Income Inequality’s affect on Society
Income inequality is on the rise and it is evident in most cities throughout the United States. There are individuals with six to seven figure incomes and then there are individuals whose income is just enough to get by. The middle class is not as prominent as the upper and lower class. This should be the other way around. There should not be so many cities with very wealthy neighborhoods right next door to low class, rundown neighborhoods, with little middle class households. Digging deeper, 47.6% of the money in the United States belongs to individuals that receive $98,200 or more (“Distribution of U.S. family income”, 101). The middle class should be much more noticeable with the upper and lower classes being a little more rare. The middle class can be restored in order to lessen the income gap and therefore create a more perfect utopia.
The income gap is actually not staying where it is or getting smaller, it is growing. For this reason the middle class can be grown to decrease the income gap. At a local level the inequality grew from ‘07-’12 mainly from the poor getting poorer, not the rich getting richer (“US Income Inequality”). Some people might wonder, if this is true only at a local level, then how is income inequality growing nationally? To answer this question, rich people are gaining even more wealth at a national level while people that are poor are falling deeper into poverty at a local level (“US Income inequality”). According to Robert Lieberman, during 2009 the income of the top 5% families went up while everyone elses’ incomes plummeted, on average. Counteracting that, during the recession the wealthiest got even more wealthy. He also mentioned that the total income among the upper class went up 8% during the 1960’s and more than 20% in 2010, leaving the poor behind (Lieberman). According to the article US Income Inequality, in most cases the wealthy did not make mammoth gains, but the inequality got larger when more lower income people had weak recoveries from the recession. Also, after the recession the ratio between a annual income of a top 5% family and a bottom 20% family was 9.1:1 (“US Income Inequality”). The United States’ economy at this point is like a winner take all where the rich have all of the money (Lieberman). The middle class is hardly measurable.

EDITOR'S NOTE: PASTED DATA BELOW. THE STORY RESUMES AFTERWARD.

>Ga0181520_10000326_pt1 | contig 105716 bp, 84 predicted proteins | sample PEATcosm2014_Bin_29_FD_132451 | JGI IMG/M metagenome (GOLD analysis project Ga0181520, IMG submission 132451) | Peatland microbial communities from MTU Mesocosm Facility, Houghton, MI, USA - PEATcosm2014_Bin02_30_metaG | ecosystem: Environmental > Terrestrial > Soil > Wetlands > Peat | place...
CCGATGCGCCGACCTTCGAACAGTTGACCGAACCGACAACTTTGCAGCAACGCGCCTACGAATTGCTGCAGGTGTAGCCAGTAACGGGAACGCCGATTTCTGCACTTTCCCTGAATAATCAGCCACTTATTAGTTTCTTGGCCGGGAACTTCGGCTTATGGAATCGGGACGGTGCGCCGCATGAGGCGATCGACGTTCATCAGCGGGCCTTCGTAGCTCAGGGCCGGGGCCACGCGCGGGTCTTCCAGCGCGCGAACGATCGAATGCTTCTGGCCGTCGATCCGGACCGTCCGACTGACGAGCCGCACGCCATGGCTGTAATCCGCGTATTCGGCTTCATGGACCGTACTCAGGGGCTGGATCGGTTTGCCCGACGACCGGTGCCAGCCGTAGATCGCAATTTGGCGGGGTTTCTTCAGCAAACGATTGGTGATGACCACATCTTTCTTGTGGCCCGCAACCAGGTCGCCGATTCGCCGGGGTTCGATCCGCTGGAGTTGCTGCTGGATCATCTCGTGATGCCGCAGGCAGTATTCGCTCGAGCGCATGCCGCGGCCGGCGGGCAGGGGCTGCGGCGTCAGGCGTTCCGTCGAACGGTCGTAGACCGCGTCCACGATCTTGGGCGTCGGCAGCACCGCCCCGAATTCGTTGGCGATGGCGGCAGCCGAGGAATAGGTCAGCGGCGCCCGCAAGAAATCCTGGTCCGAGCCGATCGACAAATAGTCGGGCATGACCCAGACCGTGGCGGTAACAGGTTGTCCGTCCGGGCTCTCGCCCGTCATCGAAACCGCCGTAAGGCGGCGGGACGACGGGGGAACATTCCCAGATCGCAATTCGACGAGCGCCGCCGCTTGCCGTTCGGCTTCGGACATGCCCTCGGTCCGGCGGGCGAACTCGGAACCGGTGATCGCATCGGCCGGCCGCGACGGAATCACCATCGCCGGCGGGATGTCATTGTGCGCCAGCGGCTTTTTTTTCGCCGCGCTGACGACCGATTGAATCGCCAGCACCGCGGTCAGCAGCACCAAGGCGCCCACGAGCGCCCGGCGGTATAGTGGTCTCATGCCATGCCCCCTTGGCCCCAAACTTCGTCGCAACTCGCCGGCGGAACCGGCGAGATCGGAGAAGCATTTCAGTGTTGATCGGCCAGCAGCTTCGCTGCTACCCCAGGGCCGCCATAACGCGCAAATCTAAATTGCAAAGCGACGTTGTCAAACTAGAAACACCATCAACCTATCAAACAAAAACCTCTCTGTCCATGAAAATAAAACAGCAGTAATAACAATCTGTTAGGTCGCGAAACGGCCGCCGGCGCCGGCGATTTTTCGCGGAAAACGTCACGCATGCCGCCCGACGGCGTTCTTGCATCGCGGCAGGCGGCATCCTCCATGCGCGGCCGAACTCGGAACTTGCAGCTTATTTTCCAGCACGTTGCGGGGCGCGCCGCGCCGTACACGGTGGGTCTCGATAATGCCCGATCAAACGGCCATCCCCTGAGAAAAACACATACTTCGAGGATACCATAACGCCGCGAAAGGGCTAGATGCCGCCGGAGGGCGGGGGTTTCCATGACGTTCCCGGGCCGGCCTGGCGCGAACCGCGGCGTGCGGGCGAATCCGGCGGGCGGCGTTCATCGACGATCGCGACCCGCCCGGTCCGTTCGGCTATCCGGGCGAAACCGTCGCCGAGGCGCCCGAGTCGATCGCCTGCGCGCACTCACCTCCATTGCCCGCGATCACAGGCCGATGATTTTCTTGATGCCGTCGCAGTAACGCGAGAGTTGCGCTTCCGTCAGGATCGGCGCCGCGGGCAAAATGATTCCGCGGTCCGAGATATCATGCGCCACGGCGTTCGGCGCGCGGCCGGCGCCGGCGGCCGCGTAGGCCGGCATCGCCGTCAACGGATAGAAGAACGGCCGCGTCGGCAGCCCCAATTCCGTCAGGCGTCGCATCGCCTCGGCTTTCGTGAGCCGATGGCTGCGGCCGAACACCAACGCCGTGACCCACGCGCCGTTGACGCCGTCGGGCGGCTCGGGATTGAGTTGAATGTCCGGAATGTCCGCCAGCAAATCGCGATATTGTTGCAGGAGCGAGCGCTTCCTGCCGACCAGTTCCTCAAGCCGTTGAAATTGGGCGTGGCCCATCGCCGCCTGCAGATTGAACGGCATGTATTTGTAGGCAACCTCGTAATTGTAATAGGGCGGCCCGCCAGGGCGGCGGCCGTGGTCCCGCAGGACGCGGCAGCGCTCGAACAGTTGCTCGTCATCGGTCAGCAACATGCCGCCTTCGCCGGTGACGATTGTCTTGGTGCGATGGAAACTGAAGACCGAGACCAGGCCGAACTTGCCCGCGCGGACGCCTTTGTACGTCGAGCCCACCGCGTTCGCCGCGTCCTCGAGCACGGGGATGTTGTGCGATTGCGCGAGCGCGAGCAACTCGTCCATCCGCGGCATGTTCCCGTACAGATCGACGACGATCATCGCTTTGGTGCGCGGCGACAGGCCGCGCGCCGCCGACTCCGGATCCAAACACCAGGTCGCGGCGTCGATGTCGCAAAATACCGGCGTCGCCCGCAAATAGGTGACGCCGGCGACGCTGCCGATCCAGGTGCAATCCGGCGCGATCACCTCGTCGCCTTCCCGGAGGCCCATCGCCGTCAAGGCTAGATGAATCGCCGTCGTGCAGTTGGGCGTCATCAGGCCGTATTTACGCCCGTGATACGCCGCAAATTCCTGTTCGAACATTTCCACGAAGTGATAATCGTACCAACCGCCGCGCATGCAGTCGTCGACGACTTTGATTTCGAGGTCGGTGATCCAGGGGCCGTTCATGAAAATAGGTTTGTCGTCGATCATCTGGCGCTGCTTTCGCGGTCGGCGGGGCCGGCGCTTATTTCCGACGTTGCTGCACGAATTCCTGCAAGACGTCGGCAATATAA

Furthermore, with location, the size of the income gap changes. Therefore, the target areas for middle class growth can be identified. According to US Income Inequality, inequality is higher in bigger cities. This article also states that San Francisco is a terrific example of a colossal gap between the rich and the poor. Cities with a more prominent middle class and thereby a smaller income gap, can be generally found in the south and the midwest. They tend to be large, surrounding neighborhoods that in other cities would be suburbs (US Income Inequality). This makes sense considering that it is very expensive to live...